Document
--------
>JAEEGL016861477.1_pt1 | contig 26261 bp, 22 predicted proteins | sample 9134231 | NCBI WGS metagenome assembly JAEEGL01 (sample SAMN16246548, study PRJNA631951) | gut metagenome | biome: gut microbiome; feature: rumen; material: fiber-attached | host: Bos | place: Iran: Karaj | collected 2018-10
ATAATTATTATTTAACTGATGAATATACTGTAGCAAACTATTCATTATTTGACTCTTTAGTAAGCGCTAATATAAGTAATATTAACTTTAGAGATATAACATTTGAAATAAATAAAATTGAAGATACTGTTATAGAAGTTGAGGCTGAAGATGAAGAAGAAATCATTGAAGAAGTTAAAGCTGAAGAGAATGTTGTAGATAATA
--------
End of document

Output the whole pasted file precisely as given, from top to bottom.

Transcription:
>JAEEGL016861477.1_pt1 | contig 26261 bp, 22 predicted proteins | sample 9134231 | NCBI WGS metagenome assembly JAEEGL01 (sample SAMN16246548, study PRJNA631951) | gut metagenome | biome: gut microbiome; feature: rumen; material: fiber-attached | host: Bos | place: Iran: Karaj | collected 2018-10
ATAATTATTATTTAACTGATGAATATACTGTAGCAAACTATTCATTATTTGACTCTTTAGTAAGCGCTAATATAAGTAATATTAACTTTAGAGATATAACATTTGAAATAAATAAAATTGAAGATACTGTTATAGAAGTTGAGGCTGAAGATGAAGAAGAAATCATTGAAGAAGTTAAAGCTGAAGAGAATGTTGTAGATAATA